As anyone who uses apps that allow for fingerprint authentication will know, the UI for each app's prompt can differ wildly. Android P will attempt to combat this by providing a new API. Additionally, Google will be blocking cleartext (unencrypted HTTP) by default for apps that use Network Security Configurations. Read More
Many things have changed in Android over the last decade, but one thing has remained the same: the clock has always been on the right of the status bar. Well, no more. In Android P, Google has moved the clock to the left side of the status bar. It's going to take some time to get used to this. Read More
Your phone can already use a combination of signals to determine where you are, including known WiFi access points. However, that's designed to give you a geographic location. In Android P, Google has added support for IEEE 802.11mc, which allows apps to measure the distance to nearby WiFi access points and determine your exact indoor location. Read More
The latest as yet unnamed flavor of Android is now circulating for your unstable curiosity, and with it come a pile of new features, including a bunch of camera additions. The new multi-camera API available in Android P is an especially exciting enhancement because of its flexibility. Although there are obvious use cases, not even Google knows what novel applications developers might find for it. Read More
Last month, a series of AOSP commits revealed that the next release of Android would block apps in the background from using the camera or microphone. It's a bit surprising that this feature didn't already exist, but recent privacy concerns (like the theory about Facebook listening to users) may have pushed Google to implement it.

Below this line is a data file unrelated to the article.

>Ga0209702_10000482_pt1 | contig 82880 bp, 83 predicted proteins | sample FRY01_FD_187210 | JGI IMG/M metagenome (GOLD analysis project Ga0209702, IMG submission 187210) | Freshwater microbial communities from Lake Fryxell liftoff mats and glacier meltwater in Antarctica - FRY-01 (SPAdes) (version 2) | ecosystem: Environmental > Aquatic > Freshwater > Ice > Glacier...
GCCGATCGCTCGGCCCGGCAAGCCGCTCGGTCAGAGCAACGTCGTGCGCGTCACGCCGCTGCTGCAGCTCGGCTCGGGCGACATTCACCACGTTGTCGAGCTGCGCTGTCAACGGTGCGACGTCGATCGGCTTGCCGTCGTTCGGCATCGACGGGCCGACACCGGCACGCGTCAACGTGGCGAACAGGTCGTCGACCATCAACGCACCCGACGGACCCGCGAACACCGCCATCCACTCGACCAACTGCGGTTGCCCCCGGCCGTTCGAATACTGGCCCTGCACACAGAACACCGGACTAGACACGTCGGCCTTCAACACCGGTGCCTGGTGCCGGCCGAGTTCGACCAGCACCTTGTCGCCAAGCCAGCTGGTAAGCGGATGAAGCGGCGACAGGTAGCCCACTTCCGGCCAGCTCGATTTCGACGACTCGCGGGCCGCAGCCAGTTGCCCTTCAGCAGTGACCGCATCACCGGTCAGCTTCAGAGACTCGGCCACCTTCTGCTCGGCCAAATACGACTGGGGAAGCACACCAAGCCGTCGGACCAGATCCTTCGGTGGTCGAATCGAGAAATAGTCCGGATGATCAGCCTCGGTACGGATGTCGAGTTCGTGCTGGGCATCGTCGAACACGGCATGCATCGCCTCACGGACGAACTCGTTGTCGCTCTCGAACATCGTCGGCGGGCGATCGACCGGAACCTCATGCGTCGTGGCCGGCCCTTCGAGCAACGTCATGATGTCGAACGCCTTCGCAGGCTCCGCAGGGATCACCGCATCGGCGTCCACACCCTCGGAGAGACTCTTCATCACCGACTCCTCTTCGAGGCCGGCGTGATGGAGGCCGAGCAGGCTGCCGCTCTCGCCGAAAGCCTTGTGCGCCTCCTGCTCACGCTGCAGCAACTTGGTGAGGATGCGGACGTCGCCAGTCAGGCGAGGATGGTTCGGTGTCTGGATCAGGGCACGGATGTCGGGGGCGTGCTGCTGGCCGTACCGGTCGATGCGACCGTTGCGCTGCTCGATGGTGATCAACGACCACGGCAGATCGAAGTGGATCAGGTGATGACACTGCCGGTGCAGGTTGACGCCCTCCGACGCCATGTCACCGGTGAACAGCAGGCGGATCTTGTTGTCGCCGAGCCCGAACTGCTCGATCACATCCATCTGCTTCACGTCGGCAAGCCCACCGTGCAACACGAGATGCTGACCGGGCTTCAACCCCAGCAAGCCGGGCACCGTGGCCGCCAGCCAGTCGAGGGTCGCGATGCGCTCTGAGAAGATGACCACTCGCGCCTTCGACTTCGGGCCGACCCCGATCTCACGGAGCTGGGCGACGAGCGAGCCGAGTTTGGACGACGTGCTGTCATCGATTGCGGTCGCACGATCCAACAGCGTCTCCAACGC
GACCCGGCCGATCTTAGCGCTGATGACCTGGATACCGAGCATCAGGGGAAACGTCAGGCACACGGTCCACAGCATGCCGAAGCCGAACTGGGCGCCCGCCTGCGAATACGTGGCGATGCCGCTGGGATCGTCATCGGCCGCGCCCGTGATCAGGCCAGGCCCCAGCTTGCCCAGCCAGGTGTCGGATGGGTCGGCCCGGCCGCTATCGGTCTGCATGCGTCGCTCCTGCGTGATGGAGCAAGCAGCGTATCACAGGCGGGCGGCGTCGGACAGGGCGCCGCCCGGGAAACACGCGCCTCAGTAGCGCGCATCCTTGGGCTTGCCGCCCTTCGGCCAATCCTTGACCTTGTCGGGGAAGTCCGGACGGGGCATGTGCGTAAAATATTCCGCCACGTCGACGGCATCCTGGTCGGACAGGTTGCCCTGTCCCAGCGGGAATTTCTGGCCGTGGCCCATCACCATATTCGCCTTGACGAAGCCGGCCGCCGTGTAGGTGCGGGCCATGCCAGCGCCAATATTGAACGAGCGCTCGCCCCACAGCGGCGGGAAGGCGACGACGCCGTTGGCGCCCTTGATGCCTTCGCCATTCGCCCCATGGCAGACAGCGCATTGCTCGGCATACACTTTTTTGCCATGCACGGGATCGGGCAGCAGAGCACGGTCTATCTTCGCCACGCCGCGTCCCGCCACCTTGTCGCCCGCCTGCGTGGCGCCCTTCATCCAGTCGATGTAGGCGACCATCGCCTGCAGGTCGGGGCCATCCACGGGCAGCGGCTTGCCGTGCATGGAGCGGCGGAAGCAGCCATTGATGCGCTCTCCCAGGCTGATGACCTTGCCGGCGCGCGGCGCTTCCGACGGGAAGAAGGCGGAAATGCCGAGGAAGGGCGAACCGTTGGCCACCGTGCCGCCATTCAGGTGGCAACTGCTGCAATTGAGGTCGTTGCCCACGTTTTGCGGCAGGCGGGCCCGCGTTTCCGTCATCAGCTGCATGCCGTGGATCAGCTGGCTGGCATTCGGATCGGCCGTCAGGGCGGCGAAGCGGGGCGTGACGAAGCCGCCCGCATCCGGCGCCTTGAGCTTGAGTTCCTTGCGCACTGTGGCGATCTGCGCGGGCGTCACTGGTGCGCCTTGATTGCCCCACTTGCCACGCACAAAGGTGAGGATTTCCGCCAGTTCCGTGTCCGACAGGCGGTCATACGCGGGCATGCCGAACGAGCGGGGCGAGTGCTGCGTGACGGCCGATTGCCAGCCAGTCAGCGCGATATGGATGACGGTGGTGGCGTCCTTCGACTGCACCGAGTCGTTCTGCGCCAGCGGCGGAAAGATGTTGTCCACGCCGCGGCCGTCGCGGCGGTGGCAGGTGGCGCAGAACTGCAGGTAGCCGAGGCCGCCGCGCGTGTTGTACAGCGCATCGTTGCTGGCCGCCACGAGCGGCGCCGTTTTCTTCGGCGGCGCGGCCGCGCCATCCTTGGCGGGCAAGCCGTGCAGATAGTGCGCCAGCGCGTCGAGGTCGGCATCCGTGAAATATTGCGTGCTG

As expected, the feature is officially part of Android P; idle applications can no longer access the microphone, camera, or device sensors. Read More
Google launched its new 'Reply' app last month, which adds smart replies to notifications from messaging apps. It's a neat idea, and many believed that the feature would eventually become a native part of Android. Now it seems that has come true, as there is a new notification type that developers can use in Android P. Read More
HEIF, or 'High Efficiency Image File Format,' is a relatively new format that was developed by the MPEG Group in 2015. It's designed to maintain twice as much image data as a JPEG image, while keeping the file size roughly identical. Android P now includes native support for this file format, along with a decoder for HDR VP9 video. Read More
Android P is making its first appearance today, and you can give it a shot right now if you've got the right hardware. The system images are now available on the Google developer site, but there aren't as many supported devices this time around. All you've got to choose from are the first and second generation Pixel phones. Read More
If the design of the iPhone X is notcha cup of tea (sorry), a slew of incoming copy-cat designs from Android OEMs is sure to get your blood boiling. Google's opinion on this is unknown, but it knows Android devices with notches are on their way and appreciates the need to accommodate such hardware designs with its next OS version.
Android P will support screen cutouts natively, with APIs to manage how content is displayed on panels with various bites taken out of them. The system will manage status bar height so that it matches any notch, allowing app content to be separated out easily. Read More
We expected Android P to land in mid-March, possibly as a whimsical reference to Pie day (3/14), but it turns out we don't have to wait this long. Android P is now official and as with years past, we're getting the first developer preview today with zero allusion as to what the full name might be. The image above could be a bit reminiscent of popsicles, but that's possibly Google just trolling everyone.
There are many new features and APIs available to developers, but before we get started on that, let me answer your most urgent questions: Read More